Great expectations as Kenya prepares to receive Samia on her maiden state visit

Monday May 03 2021
Tanzanian President Samia Suluhu.

Tanzanian President Samia Suluhu is expected to make an official visit to Kenya this week. PHOTO | AFP


There was an air of optimism in Kenya ahead of a planned visit by Tanzanian President Samia Suluhu Hassan to Nairobi this week, a visit expected to cement recent commitments between the two countries and address some sticking issues in their relations.

Nairobi and Dar es Salaam confirmed that President Samia was expected in Nairobi on Tuesday.

Earlier in April President Uhuru Kenyatta invited the new Tanzanian leader to Kenya.


President Samia has already visited Uganda, where she and President Yoweri Museveni signed a multibillion-dollar oil pipeline deal last month.

Now, Kenya expects that under her tenure, the spats over tariff and non-tariff barriers and movement of goods, people and labour under the EAC Common Market Protocol will begin to be resolved in a structured manner.


“We are looking at resolving these issues without noise. More importantly, we are looking at working more closely to integrate our people and relate through institutions we have created,” said a diplomat in Nairobi. “Tanzania and Kenya need each other forever but we are not saying there won’t be problems. We are working hard to create an environment where those issues can be sorted out normally.”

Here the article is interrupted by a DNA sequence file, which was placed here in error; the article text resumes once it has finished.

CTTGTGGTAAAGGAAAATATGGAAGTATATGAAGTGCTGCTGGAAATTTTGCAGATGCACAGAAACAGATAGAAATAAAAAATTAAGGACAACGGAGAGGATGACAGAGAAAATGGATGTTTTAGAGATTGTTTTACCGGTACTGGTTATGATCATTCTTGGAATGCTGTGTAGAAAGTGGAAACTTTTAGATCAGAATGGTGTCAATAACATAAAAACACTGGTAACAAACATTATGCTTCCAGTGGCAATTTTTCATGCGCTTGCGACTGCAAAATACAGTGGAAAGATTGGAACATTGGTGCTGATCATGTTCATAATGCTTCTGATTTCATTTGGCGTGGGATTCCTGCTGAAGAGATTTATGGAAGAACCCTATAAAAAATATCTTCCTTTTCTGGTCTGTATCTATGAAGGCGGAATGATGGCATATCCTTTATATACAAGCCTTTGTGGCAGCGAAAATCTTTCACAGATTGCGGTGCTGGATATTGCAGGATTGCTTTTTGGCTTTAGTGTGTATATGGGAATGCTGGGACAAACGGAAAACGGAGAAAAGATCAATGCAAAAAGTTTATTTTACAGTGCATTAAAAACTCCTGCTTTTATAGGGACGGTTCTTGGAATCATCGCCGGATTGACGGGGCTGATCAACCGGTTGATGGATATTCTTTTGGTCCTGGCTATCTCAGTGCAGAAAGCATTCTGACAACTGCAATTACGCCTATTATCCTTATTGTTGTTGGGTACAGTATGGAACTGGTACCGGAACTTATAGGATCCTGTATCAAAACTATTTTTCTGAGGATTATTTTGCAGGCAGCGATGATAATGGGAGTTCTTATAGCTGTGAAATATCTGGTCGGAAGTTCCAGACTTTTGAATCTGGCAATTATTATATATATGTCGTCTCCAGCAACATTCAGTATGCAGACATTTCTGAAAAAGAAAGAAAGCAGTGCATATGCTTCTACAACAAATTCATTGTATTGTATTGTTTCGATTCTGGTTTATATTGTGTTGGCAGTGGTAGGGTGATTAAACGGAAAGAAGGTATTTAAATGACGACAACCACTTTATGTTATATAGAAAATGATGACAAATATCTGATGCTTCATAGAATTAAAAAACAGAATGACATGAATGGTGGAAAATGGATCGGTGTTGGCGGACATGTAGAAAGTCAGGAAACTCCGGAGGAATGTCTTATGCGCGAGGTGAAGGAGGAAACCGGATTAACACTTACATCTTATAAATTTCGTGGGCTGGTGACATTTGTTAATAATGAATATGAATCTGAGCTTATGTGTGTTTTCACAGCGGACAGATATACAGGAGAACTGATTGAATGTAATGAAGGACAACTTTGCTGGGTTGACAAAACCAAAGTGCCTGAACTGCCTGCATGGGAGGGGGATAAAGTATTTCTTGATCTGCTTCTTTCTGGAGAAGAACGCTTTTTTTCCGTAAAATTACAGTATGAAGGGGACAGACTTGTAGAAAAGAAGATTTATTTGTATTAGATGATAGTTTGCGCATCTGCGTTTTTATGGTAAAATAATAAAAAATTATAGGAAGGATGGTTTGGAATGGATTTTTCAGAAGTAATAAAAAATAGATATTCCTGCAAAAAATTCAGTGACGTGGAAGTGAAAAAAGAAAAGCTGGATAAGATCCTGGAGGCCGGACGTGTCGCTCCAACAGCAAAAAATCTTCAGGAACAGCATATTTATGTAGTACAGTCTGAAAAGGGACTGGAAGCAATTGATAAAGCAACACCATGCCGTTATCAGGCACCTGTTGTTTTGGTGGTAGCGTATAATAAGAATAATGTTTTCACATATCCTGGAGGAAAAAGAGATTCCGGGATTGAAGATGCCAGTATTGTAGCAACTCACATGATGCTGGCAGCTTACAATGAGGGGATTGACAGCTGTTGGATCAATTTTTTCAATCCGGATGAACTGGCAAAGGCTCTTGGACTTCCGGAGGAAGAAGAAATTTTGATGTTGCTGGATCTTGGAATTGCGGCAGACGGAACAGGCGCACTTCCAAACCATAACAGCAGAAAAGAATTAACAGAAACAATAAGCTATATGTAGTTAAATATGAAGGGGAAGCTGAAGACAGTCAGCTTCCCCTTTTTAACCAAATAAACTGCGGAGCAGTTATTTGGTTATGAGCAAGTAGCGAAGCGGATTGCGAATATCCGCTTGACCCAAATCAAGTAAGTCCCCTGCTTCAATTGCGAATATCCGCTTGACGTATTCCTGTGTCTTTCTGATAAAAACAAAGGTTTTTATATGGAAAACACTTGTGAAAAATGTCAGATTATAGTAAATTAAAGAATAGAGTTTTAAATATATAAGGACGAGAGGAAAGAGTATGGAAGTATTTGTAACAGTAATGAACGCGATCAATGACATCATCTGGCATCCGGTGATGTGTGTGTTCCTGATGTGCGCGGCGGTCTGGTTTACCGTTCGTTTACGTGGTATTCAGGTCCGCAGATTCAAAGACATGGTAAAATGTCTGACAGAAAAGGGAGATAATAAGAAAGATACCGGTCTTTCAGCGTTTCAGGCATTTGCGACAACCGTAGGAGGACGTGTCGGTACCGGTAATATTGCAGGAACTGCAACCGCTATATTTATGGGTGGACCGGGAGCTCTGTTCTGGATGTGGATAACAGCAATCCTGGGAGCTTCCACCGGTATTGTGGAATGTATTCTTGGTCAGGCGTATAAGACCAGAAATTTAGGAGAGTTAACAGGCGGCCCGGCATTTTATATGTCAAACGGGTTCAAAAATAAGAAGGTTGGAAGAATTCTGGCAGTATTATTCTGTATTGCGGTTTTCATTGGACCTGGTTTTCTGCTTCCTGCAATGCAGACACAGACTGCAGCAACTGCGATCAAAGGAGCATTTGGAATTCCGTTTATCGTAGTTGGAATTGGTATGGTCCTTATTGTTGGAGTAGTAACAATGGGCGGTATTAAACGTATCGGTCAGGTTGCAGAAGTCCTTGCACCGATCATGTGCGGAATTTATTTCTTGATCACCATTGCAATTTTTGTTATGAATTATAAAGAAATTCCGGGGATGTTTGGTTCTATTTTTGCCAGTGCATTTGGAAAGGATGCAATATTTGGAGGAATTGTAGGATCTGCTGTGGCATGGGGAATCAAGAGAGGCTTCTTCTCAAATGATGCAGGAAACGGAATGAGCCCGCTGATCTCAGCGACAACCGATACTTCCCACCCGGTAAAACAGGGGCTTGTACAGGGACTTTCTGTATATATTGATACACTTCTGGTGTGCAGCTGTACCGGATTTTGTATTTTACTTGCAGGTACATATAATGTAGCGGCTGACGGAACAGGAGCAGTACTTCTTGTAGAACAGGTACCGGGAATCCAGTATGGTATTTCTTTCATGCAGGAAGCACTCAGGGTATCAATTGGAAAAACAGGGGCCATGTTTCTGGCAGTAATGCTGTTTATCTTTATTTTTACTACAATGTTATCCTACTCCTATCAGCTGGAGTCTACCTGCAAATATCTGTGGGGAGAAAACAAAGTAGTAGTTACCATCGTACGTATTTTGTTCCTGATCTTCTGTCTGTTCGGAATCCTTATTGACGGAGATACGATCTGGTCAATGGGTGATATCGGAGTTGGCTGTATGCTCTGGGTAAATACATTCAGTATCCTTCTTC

Samia’s predecessor the late John Magufuli, who died in March, visited Nairobi in 2016 and defended relations with Kenya, stating that, at that time, 529 Kenyan companies had invested in Tanzania, employing 56,000 people. These seem to be bearing fruit as a recent report shows that Tanzania overtook South Africa to become Kenya’s leading source of remittances from Africa.

But trade tiffs characterised the Magufuli era, including confiscation and subsequent sale of Kenyan “stray” cattle in Tanzania, burning of day-old chicks from Kenya, blockage of dairy and confectionery products, bickering over levies on trucks, and recently over Covid-19 protocols.

Work permits have also remained a thorny issue between Nairobi and Dar but President Samia’s recent call for a review of the work permit fees, laws and regulations governing investment and trade was seen as opening the door for better relations.

"Our country has been blamed over unpredicted investment laws and policies as well as nepotism, when investors want to invest. We want to remove red tape in our desire to woo investors – including issuance of work permits and licences,” she told Parliament in her inaugural address on April 22. “We have lost revenue leading to the collapse of businesses in our country. This is due to bureaucracies and improper ways of collecting tax. It is a high time we changed the way we conduct ourselves with investors.” 

On Tuesday, after swearing in new appointees at the State House in Dar es Salaam, President Samia ordered reforms in the investment sector for the country to regain investor trust and stimulate business.

Work permits, intra trade flows and review of laws regulating trade and investment between the two countries are expected to top the agenda during the state visit.

The fees charged to obtain work permits in the EAC vary. In Burundi, for example, the fees range from $60 for students to $84 for regular workers. In Tanzania, the fees range from $6 for peasants to $3,000 for miners while in Uganda it ranges from $250 for missionaries to $2,500 for miners.  

Kenya’s Principal Secretary in the Ministry of EAC and Regional Affairs Dr Kevit Desai welcomed the announcement by President Samia, saying investment is based on predictability and a uniform approach to work permits is a step in the right direction.